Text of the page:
Digital Sound & Music: Concepts, Applications, & Science, Chapter 2, last updated 6/25/2013

8

quarter cycle, it has a 90

o

offset, and so forth. In Figure 2.5, the red wave has a 90

o

offset from

the blue. Equivalently, you could say it has a 270

o

offset, depending on whether you assume it

is offset in the positive or negative x direction.

Figure 2.5 Two sine waves with the same frequency and amplitude but different phases

Wavelength, , is the distance that a single frequency wave propagates in space as it

completes one cycle. Another way to say this is that wavelength is the distance between a place

where the air pressure is at its maximum and a neighboring place where it is at its maximum.

Distance is not represented on the graph of a sound wave, so we cannot directly observe the

wavelength on such a graph. Instead, we have to consider the relationship between the speed of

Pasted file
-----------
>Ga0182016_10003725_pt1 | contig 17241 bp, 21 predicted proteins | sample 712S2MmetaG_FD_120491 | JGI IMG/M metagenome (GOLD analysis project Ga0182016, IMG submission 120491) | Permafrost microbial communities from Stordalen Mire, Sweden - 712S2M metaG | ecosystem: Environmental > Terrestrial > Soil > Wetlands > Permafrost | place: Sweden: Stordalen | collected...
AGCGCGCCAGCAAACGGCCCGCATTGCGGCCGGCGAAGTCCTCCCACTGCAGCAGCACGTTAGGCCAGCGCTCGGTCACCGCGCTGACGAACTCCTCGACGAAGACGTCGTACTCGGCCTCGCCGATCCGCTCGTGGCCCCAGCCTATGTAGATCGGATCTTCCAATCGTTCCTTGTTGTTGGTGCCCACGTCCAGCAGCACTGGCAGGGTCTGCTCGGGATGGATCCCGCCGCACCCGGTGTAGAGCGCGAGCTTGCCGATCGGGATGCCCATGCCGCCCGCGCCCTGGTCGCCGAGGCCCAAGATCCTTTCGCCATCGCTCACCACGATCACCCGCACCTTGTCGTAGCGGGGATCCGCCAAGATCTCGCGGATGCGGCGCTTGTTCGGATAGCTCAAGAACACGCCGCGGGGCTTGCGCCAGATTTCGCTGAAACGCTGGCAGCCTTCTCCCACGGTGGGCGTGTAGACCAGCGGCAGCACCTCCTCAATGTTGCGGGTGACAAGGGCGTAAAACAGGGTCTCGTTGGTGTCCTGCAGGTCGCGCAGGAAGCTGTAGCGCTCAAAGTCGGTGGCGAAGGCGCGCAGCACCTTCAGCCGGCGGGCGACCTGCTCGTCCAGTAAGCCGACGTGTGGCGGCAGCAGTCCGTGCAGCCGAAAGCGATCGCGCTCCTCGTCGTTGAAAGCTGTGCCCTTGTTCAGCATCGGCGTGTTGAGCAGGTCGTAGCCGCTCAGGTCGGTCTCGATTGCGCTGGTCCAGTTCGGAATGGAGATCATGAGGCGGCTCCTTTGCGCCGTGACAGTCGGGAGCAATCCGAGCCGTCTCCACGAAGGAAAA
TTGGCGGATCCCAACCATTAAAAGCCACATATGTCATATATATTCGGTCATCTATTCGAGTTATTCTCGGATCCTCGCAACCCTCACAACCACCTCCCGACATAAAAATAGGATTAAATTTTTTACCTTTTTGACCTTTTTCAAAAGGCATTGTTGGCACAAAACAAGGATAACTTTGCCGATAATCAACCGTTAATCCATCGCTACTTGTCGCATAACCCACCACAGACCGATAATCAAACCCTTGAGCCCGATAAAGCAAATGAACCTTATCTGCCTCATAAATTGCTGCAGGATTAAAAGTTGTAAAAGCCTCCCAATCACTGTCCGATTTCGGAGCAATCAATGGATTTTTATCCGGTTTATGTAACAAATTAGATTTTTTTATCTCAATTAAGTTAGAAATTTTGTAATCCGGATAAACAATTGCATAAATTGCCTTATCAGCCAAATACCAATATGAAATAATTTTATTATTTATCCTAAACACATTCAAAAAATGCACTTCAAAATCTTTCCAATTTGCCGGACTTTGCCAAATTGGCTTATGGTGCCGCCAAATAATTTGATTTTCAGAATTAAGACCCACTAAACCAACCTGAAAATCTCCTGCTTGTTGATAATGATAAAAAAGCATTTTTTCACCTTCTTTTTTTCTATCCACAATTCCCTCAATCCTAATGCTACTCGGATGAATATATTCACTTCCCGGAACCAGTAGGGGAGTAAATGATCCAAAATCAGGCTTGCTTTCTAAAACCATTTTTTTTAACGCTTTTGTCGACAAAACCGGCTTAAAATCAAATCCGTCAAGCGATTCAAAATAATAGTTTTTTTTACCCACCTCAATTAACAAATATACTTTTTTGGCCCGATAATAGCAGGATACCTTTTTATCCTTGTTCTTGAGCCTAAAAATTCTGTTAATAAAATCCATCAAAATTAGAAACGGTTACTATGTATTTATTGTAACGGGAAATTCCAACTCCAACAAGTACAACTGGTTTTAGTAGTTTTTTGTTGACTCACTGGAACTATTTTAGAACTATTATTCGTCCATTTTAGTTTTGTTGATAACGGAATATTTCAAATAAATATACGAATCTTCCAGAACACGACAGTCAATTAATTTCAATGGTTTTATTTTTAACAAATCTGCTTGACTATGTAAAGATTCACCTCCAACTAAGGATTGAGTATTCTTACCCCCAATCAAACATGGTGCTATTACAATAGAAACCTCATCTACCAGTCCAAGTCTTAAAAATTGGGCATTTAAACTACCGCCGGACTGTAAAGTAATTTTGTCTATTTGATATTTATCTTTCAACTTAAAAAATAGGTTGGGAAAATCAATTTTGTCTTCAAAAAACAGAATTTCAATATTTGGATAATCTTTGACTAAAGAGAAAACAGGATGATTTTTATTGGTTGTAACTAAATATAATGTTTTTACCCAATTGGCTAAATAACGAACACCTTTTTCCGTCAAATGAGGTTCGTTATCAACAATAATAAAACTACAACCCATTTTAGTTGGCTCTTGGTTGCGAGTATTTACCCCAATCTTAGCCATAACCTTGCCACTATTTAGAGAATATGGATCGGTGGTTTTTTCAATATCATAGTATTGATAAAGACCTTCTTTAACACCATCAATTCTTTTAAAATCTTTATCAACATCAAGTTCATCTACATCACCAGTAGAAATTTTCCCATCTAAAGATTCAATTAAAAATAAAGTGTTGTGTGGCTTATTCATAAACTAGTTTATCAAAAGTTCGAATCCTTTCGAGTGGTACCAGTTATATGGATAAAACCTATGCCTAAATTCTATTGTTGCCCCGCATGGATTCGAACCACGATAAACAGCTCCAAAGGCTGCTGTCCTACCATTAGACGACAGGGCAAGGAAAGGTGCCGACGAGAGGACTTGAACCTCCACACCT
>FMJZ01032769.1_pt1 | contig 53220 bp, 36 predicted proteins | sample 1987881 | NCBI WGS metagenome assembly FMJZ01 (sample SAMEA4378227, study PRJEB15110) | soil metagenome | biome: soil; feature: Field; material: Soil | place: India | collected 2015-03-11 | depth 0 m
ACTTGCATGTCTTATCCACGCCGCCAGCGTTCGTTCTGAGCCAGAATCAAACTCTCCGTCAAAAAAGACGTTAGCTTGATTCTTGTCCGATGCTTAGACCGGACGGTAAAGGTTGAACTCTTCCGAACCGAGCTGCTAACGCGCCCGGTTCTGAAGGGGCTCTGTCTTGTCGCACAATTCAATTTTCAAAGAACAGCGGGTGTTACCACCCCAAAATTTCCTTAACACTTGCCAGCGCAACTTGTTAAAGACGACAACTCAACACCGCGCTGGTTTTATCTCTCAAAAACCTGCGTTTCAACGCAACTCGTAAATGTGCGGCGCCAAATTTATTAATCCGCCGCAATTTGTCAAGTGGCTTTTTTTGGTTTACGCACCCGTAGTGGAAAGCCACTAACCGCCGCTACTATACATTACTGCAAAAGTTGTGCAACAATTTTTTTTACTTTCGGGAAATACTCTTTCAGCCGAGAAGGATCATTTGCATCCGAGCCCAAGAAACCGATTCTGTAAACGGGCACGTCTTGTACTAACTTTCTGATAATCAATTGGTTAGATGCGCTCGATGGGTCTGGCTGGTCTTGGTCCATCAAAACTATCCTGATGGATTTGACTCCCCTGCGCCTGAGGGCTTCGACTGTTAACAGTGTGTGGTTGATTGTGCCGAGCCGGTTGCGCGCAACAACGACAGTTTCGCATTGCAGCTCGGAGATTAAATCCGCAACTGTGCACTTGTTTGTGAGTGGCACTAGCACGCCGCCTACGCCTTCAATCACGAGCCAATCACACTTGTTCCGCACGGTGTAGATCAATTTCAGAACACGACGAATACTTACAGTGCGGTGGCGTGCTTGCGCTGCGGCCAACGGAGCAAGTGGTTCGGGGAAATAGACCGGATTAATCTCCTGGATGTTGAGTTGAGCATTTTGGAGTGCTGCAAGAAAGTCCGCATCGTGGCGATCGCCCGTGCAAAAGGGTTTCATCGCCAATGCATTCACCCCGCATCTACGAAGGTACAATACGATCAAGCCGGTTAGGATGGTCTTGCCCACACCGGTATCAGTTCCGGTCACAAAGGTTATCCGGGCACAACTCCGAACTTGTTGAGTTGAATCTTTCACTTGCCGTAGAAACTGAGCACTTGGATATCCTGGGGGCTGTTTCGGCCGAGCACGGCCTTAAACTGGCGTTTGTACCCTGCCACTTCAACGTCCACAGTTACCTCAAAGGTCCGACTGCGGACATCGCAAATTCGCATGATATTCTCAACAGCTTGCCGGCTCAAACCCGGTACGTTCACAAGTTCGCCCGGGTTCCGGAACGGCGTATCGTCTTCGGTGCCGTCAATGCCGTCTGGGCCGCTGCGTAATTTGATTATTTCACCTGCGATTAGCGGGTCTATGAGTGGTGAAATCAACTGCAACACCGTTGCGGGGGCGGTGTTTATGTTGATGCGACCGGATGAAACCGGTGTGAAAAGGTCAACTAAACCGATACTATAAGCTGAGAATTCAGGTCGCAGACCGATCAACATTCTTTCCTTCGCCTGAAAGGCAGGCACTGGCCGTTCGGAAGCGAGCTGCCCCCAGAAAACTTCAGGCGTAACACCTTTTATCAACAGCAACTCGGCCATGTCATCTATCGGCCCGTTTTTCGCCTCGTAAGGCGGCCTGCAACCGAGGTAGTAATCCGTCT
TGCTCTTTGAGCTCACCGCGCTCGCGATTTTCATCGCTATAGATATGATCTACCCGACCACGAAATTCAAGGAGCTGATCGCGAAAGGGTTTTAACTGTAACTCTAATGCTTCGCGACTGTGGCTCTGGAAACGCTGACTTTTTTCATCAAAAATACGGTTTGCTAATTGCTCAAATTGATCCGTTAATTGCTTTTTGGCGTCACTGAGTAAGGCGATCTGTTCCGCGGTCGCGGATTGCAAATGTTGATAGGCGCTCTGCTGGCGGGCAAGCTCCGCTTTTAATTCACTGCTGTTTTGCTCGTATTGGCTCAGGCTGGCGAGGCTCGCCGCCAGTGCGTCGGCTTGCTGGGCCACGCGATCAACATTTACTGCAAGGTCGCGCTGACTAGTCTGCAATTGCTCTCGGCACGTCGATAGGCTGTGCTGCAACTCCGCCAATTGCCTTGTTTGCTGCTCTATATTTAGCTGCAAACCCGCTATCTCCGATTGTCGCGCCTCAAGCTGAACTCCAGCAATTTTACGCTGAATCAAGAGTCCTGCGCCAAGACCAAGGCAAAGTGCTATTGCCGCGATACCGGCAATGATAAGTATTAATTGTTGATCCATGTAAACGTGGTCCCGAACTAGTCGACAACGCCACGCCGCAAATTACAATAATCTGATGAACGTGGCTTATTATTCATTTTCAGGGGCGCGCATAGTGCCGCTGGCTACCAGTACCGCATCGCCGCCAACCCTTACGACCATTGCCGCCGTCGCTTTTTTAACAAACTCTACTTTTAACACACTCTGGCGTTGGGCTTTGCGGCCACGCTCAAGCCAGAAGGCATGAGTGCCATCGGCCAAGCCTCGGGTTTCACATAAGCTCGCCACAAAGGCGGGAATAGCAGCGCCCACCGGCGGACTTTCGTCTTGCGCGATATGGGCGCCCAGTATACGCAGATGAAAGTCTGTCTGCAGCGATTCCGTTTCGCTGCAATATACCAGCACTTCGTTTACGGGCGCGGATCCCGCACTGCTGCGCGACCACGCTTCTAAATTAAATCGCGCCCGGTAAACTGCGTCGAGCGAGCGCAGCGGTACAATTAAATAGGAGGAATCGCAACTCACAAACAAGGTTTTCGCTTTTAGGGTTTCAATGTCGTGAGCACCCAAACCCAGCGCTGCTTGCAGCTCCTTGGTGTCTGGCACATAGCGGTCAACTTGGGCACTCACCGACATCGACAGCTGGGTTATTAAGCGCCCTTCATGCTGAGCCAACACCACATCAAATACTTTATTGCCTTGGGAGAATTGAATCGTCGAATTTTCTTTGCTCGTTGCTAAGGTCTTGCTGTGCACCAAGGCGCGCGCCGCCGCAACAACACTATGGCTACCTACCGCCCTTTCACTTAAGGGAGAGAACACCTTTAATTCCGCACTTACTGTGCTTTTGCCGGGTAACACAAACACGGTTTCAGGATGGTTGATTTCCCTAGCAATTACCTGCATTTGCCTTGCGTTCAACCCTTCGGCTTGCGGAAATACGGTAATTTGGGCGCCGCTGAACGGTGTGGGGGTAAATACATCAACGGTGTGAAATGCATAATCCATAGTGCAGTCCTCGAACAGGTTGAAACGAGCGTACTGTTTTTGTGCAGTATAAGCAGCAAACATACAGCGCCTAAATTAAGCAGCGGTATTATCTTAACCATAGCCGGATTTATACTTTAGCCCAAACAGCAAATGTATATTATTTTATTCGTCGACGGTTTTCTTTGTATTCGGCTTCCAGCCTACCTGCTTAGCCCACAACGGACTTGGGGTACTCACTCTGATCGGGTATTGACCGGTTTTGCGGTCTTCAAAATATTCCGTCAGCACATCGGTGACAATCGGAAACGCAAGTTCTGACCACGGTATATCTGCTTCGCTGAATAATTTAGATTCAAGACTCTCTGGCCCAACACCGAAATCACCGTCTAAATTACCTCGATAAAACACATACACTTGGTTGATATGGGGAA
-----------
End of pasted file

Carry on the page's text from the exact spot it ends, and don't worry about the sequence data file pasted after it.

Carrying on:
sound and a particular sound wave‟s period. Assume that the speed of sound is 1130 ft/s. If a

440 Hz wave takes 2.27 milliseconds to complete a cycle, then the position of maximum air

pressure travels in one wavelength, which is 2.57 ft. This

relationship is given more generally in the equation below.

Let the frequency of a sine wave representing a sound be , the period be , the

wavelength be , and the speed of sound be . Then

or equivalently

f c /

Equation 2.3

Figure 2.6 Wavelength

2.1.3 Longitudinal and Transverse Waves

Sound waves are longitudinal waves. In a longitudinal wave, the displacement of the medium is

parallel to the direction in which the wave propagates. For sound waves in air, air molecules are

oscillating back and forth and propagating their energy in the same direction as their motion.

You can picture a more concrete example if you remember the slinky toy of your childhood. If

you and a friend lay a slinky along the floor and pull and push it back and forth, you create a